also in the Houston Symphony. Good start.
And really absurd ideas can turn out brilliant, especially a bass and
fiddle duo evoking a disco beat. Guitar, mandolin and banjo stepped
forward, hand under armpit, to do the Quack Quack, Flap Flap, Waddle Down,
Waddle Up and then the hitchhiking thumb. Then they hurried back to
country's roots. It didn't hurt that a judge was standing when they
concluded a cappella, "Staying alive," Bee Gee perfect.
"Good thing we're not a real band," drawled the bass as they divided the
loot, "or we'd get signed. And damn," to Bobbi, "that was one heavy-duty
Bobbi looked at her hands. "PMS."
The Texan nodded, "This chick band from Ft. Worth were all PMS and
kicked our butts at Lone Star. Won belt buckles. Said they all get the
same monthlies when the play a lot together."
Afterwards, the ex-classmates had ten years to catch up. Threading
themselves through knots of music in the lobby, the found a restaurant by a
booth selling picks. "Always lose 'em," confessed Geoffrey, giving a good
one to Bobbi. "You probably break them."
He'd never taken Bobbi on what might be defined as a date, but they'd
done some of the youth group things at church and they'd sometimes end up
together on a field trip or at a game. The fun parts of those years
The two had discovered stringed instruments in college, too late for the
folk music era, and ended up playing bluegrass for the sociability. Bobbi
had moved to Des Moines, was still single, and, "Believe it or not,
Features Writer for the Register. I get paid to be here! Well, not
overtime or anything, but at least my expenses." She played in a group
called "The Mercurial Mamas", with gigs at events held by feminists who
didn't really care what the music was. "Too many butch haircuts,"
complained Bobbi. Niche smart, thought Geoffrey.
When Geoffrey admitted that the he worked for Sears, Bobbi noted, "Sears
guys singing about the catalog can only be bluegrass. You're not fat,
though, with slicked hair. Actually, Sears is still where I still buy my
She did admit that she might not have thought of the tune, had he not
been there. "After all, at 13 or whatever, my buddy Geoffrey and the
catalog were my social life," laughing at the memories. "Remember our
"I never danced much until you showed me the duck one," admitted
Geoffrey. "Actually, I haven't danced much between the duck ones."
His life was stable. He had a decent job, got to play guitar, jogged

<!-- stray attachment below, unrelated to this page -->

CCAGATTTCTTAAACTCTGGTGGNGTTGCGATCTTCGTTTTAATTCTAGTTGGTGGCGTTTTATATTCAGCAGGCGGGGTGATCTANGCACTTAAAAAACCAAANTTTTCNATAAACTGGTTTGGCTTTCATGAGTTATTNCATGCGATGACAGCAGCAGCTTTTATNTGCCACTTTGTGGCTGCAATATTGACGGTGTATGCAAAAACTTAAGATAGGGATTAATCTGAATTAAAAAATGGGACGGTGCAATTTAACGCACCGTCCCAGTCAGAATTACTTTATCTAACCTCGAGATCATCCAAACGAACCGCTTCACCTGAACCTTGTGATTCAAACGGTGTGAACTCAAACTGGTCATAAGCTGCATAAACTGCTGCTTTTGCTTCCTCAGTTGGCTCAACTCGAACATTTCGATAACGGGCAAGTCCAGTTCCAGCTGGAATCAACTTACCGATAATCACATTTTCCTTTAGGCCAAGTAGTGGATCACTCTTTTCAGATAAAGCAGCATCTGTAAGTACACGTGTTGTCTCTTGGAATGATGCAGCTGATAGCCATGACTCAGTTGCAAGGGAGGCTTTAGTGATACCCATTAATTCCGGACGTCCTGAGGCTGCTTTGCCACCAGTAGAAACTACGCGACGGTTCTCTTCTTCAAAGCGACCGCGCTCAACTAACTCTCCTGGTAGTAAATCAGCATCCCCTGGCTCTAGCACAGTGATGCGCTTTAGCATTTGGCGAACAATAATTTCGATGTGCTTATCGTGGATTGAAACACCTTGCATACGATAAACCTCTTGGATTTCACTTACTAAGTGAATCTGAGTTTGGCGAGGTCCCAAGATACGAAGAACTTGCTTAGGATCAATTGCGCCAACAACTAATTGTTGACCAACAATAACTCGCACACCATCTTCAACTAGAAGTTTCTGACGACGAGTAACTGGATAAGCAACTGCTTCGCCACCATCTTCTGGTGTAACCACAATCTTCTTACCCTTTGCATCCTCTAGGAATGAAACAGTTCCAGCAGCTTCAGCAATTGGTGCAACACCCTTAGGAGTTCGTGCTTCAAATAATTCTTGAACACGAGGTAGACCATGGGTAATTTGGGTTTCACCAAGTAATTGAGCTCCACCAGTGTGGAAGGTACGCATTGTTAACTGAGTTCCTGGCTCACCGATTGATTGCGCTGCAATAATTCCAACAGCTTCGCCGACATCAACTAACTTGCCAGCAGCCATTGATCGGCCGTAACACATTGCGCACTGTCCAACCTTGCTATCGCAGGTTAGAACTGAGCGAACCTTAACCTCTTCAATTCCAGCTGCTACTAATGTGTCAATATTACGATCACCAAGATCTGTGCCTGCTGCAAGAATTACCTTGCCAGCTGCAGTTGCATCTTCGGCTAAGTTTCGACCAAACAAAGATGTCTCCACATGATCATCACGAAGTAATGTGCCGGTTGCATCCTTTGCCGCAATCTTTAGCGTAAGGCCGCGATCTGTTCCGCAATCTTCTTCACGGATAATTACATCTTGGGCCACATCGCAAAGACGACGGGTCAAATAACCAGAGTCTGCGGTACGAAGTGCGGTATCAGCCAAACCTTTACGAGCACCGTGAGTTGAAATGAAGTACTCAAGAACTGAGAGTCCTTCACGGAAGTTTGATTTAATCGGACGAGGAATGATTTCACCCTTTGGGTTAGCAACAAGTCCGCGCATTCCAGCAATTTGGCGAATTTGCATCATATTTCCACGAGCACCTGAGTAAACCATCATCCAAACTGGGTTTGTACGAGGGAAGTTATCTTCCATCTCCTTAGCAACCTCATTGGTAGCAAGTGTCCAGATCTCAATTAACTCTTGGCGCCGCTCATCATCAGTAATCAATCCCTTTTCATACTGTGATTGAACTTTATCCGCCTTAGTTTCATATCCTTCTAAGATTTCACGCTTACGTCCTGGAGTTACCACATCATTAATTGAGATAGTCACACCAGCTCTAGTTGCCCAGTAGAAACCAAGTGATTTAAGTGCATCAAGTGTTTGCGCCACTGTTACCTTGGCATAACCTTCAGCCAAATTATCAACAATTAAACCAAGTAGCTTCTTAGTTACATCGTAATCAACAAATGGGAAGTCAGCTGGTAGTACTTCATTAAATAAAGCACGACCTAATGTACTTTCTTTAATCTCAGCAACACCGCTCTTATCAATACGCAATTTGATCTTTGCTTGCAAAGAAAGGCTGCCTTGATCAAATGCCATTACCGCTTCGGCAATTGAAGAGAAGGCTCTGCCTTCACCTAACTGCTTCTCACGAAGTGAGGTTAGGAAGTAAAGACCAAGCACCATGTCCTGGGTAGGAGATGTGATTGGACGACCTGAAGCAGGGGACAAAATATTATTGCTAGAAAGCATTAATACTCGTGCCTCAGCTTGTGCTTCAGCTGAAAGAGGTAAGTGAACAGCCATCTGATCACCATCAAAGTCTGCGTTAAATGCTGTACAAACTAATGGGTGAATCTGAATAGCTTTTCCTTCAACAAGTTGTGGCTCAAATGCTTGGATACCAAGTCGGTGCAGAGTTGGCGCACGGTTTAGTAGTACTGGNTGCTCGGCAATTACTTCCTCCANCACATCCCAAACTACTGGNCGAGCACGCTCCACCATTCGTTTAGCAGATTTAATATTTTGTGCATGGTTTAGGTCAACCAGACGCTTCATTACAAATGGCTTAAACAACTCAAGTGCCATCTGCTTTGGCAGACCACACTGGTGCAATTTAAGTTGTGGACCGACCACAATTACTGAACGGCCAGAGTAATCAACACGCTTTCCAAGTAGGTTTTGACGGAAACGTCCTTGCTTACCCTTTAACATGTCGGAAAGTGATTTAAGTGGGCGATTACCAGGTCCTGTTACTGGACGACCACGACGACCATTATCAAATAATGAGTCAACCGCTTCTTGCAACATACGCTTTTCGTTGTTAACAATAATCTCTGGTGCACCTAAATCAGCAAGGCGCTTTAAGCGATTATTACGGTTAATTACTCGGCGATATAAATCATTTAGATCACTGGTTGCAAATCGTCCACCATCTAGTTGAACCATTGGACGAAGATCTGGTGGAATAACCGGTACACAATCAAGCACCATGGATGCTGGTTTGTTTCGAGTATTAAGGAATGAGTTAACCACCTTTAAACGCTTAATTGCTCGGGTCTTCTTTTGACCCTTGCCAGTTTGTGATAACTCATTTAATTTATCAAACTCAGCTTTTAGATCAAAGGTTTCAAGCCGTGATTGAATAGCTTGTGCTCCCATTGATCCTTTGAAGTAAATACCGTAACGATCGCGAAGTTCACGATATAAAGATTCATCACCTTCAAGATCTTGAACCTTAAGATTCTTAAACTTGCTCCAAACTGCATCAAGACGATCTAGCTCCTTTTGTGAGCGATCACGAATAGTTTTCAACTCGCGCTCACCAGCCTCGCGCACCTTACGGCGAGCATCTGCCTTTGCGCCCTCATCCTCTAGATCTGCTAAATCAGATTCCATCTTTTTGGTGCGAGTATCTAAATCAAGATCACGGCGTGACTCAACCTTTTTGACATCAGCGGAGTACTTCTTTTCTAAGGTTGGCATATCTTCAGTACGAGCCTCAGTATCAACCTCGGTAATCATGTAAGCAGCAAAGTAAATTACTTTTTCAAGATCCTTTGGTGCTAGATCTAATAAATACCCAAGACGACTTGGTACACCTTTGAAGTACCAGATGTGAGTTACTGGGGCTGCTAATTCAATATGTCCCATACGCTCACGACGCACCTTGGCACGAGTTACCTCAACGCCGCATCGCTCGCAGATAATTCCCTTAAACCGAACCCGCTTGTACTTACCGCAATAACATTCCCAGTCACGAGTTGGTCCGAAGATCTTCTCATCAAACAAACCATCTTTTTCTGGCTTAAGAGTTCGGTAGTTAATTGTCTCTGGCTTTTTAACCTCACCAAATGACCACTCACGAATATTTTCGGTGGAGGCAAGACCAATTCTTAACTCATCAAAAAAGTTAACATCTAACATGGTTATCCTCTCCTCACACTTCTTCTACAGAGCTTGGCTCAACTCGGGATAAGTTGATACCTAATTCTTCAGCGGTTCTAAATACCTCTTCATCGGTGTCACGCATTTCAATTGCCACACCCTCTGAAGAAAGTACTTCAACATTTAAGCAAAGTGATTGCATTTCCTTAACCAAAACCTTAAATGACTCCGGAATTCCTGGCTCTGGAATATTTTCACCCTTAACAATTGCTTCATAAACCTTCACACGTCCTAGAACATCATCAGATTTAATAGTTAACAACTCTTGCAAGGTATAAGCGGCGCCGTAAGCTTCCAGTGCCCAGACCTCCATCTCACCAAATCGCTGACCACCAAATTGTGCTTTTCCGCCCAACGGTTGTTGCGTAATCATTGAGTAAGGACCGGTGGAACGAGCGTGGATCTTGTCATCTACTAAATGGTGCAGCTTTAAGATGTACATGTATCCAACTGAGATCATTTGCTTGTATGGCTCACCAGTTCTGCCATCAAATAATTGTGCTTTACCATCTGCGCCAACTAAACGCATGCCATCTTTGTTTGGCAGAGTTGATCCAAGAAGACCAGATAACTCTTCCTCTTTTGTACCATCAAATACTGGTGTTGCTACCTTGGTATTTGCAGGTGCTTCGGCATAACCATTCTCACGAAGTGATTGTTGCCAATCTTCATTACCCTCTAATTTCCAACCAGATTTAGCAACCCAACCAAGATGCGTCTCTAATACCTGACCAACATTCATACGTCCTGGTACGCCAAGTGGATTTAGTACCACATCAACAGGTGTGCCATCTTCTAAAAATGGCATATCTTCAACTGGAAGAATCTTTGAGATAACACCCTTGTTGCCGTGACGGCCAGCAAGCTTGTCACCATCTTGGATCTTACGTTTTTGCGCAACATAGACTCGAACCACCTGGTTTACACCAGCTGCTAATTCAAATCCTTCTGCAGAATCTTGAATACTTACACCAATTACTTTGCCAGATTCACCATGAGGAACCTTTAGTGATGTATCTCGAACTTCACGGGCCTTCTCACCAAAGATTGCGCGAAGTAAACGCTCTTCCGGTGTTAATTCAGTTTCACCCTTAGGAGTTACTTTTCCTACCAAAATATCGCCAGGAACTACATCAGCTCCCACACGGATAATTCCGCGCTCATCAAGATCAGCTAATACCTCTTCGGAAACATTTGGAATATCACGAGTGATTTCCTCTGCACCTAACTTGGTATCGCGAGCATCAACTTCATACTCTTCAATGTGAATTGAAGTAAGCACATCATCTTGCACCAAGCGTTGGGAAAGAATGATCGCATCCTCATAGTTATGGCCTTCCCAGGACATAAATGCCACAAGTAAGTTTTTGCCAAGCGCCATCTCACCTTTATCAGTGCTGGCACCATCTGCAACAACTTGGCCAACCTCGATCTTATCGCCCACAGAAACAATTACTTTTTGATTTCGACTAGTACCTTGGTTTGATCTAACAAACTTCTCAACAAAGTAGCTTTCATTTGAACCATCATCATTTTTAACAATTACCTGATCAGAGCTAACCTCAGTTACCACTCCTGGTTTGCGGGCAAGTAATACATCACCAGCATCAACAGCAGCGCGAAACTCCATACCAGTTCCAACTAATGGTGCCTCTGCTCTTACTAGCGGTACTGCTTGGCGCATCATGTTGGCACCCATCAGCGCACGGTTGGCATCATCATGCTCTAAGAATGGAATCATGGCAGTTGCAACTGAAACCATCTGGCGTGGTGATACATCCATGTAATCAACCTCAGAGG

pretty regularly, read a lot. His sister Janice, whom Bobbi remembered as
a fashionable flower child with her own car, always invited him for
holidays. "She's got two kids. Sometimes old Uncle Geoffrey takes them to
Chuck E. Cheese or maybe to a movie. If I'm over there at bedtime, I
always read their story to them."
"That's special," agreed Bobbi. "I don't have much of a family, I
guess. Folks split up, gone. Holidays aren't big things. It helps to work
a lot, keeping busy, you know. The Mamas is sort of my break from reading
and writing, writing and reading. It's OK."
"I'll bet you're the ace reporter," offered Geoffrey. "You write a
kids' book and I'll buy it."
"You want to know something?" she brightened, not waiting his answer.
"I used to write stories for my girlfriends. Remember Betsy and Lisa?
Anyway, once I started one about that Sears page, but I didn't finish."
"Too bad. We could have put in the paper." He'd been as good a writer,
but when it came to interviewing people, hers were the better questions.
Like finding out that Mr. McDowell, the science club advisor, had been a
pilot in Viet Nam and joined the protesters after he came back.
"You were in my story, as much as I thought it out, anyway. You or a
Lieutenant in the Royal Navy or Paul McCartney." So what if she told? It
was way back when.
"In your underwear. But I never read it to my friends or anything," she
reflected. "I was in mine too. Both of us. Silly, no?"
Geoffrey was startled.
"Those were pretty good times, right?" she continued. "Imagining
"Was I a little out of it, maybe?" admitted Geoffrey. Years give
license to acknowledge past realities.
"Guys usually are, that age anyway."
"Don't be. We turned up here." Bobbi grinned ear to ear. Then so did
Geoffrey's transfer to Des Moines was what Sears encouraged, an
advancing manager willing to relocate. Bobbi didn't mind their subsequent
move to Abilene, the smaller city being a good place to raise kids. Young
adult literature is a tough market, but not for an ex-Mercurial Mama Des
Moines Register staffer.
The pair is in the same band now, one that wears black cowboy hats and
white scarves; Texan they are. The band's shirts are Sears, Abilene Sears,
that is, figures Bobbi, as no Midwestern Sears would carry cherry red with
white piping. When they saw the Huston bass player at Lone Star, he said
he knew they'd get together; things work out in bluegrass.
Geoffrey books the Abilene/Lincoln tickets early. Thanksgiving is where